These are just the first ~30 classes that caught my eye as possibly meeting my son’s interests and my needs for next week. They are not intended as recommendations of specific classes for YOUR kid… but it gives you a sense of what you might find.
- All About Acting
- Animals of Africa (live animals)
- Are You ready to be a detective?
- Bey-Blades: Force, Motion and Epic Battles
- Blood and Guts
- Brain Warriors – Ouch Brain Freeze
- Digital Escape Room: Minecraft Journey to the End
- Disney Movie Jeopardy Challenge
- Disney Rides Now and Then
- For Pokemon fans – let’s create, code, and play a who’s that pokemon game
- Intro to Singing – Do Re Mi
- Minecraft Magic School Bus Blows Its Top
- Minecraft Riddles, Search & Find and Trivia
- Ms. V’s Excellent Exploration of Pokemon Evolutions – College Biology for Kids
- Ocean Explorers – Coral Reef Expedition
- Pokemon Escape Room #1: Team Rocket Takeover
- Run and Find It! Fast and Fun Spanish Vocab Game
- STEM Desert Island Survival
- Storybook STEM with Legos – Dragons Love Tacos
- The Weirdest Things Animals Do and Why
- Who-Dun-It #8: Theft at the Theme Park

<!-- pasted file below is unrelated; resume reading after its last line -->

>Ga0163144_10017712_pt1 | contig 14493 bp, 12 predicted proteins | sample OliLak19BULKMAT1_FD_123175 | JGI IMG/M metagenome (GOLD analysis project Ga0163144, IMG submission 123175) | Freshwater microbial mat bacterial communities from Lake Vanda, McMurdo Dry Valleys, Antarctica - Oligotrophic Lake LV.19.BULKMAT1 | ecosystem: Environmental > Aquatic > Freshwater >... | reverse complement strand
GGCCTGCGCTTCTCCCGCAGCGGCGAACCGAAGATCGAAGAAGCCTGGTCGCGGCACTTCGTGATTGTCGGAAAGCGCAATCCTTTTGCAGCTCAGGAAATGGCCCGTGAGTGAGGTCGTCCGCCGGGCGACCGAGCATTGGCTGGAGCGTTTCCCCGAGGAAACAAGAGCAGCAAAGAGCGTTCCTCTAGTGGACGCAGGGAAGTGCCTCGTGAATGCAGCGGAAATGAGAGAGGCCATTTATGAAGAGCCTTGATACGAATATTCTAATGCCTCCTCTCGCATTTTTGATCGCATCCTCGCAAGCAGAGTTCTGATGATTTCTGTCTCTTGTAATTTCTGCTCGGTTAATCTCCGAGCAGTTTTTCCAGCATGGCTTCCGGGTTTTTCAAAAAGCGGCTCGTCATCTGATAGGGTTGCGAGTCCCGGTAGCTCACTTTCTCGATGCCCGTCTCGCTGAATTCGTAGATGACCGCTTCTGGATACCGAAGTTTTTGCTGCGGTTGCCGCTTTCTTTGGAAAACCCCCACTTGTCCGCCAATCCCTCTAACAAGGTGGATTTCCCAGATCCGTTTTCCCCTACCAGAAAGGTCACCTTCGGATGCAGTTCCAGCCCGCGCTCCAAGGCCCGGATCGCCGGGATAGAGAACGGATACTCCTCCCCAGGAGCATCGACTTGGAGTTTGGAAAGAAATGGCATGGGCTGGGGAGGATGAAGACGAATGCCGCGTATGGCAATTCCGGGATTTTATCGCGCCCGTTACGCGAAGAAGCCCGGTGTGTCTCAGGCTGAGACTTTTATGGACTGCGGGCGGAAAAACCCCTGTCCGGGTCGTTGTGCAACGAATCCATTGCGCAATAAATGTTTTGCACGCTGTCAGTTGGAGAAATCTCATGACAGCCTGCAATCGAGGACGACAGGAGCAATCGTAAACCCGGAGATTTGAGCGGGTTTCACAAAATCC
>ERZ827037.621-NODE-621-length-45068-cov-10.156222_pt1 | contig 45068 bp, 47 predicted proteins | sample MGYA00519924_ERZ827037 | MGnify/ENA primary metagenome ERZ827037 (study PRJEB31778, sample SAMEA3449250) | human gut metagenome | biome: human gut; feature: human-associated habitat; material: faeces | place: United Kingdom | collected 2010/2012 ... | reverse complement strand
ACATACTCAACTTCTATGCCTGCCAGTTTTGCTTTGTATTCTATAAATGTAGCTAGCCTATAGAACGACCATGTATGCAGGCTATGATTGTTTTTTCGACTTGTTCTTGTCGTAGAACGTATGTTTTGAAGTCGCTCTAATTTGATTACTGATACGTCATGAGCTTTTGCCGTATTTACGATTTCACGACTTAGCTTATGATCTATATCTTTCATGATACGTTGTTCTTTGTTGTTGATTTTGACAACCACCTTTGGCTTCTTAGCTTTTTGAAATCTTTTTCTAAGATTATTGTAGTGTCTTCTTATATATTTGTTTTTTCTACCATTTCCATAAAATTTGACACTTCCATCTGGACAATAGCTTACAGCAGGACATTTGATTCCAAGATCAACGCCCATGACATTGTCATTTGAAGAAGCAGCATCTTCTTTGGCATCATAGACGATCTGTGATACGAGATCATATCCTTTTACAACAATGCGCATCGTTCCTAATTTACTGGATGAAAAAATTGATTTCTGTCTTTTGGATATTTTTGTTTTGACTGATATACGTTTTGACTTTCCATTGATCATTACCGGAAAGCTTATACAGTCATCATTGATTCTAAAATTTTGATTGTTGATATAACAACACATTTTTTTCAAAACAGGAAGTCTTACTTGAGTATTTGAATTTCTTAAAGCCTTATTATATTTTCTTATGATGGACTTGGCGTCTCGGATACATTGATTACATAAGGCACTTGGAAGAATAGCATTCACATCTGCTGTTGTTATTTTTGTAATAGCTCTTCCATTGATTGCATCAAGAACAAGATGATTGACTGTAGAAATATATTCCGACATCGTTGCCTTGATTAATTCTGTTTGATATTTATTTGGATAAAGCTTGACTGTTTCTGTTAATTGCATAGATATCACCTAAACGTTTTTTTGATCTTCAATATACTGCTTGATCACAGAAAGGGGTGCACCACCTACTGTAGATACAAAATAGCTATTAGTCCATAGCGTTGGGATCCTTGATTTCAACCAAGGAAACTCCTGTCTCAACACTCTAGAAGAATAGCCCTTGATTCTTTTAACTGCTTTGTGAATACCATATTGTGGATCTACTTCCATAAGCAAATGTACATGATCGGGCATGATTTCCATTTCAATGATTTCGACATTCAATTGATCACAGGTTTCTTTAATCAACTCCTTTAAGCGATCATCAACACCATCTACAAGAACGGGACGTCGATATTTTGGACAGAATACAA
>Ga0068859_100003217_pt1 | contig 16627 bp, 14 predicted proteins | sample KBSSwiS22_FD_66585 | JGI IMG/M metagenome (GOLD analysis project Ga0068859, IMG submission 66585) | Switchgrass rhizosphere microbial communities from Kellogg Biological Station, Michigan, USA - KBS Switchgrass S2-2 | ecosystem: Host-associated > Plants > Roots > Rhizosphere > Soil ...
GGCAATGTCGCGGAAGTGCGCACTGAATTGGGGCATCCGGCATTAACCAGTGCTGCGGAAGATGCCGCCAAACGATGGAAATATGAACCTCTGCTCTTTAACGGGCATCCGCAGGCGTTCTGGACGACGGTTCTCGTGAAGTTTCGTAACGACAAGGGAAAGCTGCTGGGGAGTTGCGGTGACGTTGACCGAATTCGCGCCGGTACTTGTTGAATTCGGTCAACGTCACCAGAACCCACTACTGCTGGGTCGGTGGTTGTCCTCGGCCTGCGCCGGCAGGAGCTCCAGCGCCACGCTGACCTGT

- Who’s that Pokemon Trivia Game
- Why Things Orbit in Space
What you can learn about each class
Each class listing includes a brief description, a more detailed description, information about class size, age range, schedule, and cost. You can also see how many students are already registered for the class. (I could see that I might sometimes decide that the current enrollment was already too big of a class for my son to do well with. Also, if there’s only one slot left, you know you need to sign up soon.) They list any needed supplies and any homework requirements. Some may require parental assistance or supervision (like a cooking class or a wood carving class.)
Each class page also has a teacher bio and reviews. On the class page, it will list reviews for that specific class. If you’d like to see other reviews of the teacher from other classes, click on their name.
Sorting through the information
So, the challenge with Outschool is there are SO MANY classes to sort through – it’s way more than I could hold in my head! I created an Excel spreadsheet of my own – typing the data into it was quite time consuming… it would be SO EASY for Outschool to create a program on their website that would do this for you, where you could basically click on an item to add it to your comparison table, and the website could auto-fill the class information into a comparison table where you could look at all your options side by side, and sort in various ways, like by date and time and cost and so on.